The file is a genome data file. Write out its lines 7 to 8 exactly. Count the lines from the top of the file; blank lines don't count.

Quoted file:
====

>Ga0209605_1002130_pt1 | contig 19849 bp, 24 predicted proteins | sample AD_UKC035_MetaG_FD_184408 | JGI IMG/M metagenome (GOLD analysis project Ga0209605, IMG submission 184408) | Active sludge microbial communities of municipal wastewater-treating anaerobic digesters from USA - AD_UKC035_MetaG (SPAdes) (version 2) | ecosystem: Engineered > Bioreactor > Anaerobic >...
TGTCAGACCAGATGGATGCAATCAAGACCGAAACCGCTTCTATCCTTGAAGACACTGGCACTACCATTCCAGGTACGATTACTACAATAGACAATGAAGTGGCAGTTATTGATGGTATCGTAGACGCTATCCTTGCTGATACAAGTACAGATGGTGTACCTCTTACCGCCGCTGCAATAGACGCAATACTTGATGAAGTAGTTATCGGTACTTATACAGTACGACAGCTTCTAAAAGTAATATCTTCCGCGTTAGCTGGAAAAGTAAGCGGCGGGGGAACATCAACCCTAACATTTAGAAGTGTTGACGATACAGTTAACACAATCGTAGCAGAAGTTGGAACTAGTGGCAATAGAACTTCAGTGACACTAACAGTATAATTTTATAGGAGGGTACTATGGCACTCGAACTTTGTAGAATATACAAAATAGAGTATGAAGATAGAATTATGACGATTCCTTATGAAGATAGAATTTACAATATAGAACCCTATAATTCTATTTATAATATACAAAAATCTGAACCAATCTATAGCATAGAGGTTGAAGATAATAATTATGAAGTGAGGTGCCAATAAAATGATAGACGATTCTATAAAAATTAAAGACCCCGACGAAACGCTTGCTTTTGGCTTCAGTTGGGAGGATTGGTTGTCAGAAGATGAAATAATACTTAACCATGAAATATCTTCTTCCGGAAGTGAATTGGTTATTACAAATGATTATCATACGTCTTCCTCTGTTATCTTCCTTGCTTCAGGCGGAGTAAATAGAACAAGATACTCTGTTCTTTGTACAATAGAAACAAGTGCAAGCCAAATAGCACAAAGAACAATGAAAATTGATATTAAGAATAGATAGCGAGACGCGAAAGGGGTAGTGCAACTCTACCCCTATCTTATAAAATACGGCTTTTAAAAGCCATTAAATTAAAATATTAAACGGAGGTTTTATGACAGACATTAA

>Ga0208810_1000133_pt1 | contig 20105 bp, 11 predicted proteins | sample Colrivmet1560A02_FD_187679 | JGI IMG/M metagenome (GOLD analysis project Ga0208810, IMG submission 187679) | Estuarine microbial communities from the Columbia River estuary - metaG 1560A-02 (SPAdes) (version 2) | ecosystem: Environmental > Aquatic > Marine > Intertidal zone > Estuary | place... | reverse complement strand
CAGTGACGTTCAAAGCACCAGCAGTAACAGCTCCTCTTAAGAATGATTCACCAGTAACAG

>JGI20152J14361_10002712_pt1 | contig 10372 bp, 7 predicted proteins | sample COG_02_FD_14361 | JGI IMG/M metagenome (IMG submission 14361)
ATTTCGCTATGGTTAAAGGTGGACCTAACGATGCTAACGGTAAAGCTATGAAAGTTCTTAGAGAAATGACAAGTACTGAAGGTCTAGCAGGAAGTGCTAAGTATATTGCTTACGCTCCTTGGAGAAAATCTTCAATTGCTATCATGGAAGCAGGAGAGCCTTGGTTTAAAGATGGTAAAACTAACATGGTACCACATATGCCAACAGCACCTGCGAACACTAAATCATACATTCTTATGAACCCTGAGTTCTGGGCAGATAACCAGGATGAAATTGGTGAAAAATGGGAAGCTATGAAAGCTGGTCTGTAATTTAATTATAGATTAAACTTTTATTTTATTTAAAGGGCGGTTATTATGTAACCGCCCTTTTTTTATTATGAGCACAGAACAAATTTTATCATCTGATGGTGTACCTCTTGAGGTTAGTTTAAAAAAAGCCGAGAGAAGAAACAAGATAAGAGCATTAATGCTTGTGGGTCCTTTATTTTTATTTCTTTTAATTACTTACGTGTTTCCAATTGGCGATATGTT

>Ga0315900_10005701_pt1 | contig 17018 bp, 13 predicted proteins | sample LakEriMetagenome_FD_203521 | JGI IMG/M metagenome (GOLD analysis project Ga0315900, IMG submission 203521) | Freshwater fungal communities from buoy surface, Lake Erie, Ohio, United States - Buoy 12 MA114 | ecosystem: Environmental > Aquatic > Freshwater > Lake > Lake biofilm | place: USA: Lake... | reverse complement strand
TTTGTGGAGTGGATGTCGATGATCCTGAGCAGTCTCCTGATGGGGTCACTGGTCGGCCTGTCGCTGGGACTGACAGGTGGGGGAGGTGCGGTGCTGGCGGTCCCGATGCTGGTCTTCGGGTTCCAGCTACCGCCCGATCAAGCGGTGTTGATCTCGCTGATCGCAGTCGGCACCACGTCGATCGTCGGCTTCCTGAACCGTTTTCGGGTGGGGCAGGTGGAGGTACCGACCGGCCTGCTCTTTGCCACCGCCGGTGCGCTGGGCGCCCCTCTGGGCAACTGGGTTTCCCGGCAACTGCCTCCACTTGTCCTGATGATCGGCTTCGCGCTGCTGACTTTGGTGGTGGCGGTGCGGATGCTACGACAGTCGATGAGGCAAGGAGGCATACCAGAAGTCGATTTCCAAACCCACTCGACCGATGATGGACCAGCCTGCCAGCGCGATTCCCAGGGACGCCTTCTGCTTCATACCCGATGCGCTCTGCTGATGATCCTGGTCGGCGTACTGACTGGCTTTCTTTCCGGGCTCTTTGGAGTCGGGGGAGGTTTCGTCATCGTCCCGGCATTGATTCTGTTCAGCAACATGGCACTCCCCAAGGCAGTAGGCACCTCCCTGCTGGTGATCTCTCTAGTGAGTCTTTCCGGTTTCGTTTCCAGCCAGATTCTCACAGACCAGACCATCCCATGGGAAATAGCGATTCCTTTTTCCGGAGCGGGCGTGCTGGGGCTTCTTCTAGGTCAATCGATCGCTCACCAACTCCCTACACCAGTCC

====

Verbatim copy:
>Ga0315900_10005701_pt1 | contig 17018 bp, 13 predicted proteins | sample LakEriMetagenome_FD_203521 | JGI IMG/M metagenome (GOLD analysis project Ga0315900, IMG submission 203521) | Freshwater fungal communities from buoy surface, Lake Erie, Ohio, United States - Buoy 12 MA114 | ecosystem: Environmental > Aquatic > Freshwater > Lake > Lake biofilm | place: USA: Lake... | reverse complement strand
TTTGTGGAGTGGATGTCGATGATCCTGAGCAGTCTCCTGATGGGGTCACTGGTCGGCCTGTCGCTGGGACTGACAGGTGGGGGAGGTGCGGTGCTGGCGGTCCCGATGCTGGTCTTCGGGTTCCAGCTACCGCCCGATCAAGCGGTGTTGATCTCGCTGATCGCAGTCGGCACCACGTCGATCGTCGGCTTCCTGAACCGTTTTCGGGTGGGGCAGGTGGAGGTACCGACCGGCCTGCTCTTTGCCACCGCCGGTGCGCTGGGCGCCCCTCTGGGCAACTGGGTTTCCCGGCAACTGCCTCCACTTGTCCTGATGATCGGCTTCGCGCTGCTGACTTTGGTGGTGGCGGTGCGGATGCTACGACAGTCGATGAGGCAAGGAGGCATACCAGAAGTCGATTTCCAAACCCACTCGACCGATGATGGACCAGCCTGCCAGCGCGATTCCCAGGGACGCCTTCTGCTTCATACCCGATGCGCTCTGCTGATGATCCTGGTCGGCGTACTGACTGGCTTTCTTTCCGGGCTCTTTGGAGTCGGGGGAGGTTTCGTCATCGTCCCGGCATTGATTCTGTTCAGCAACATGGCACTCCCCAAGGCAGTAGGCACCTCCCTGCTGGTGATCTCTCTAGTGAGTCTTTCCGGTTTCGTTTCCAGCCAGATTCTCACAGACCAGACCATCCCATGGGAAATAGCGATTCCTTTTTCCGGAGCGGGCGTGCTGGGGCTTCTTCTAGGTCAATCGATCGCTCACCAACTCCCTACACCAGTCC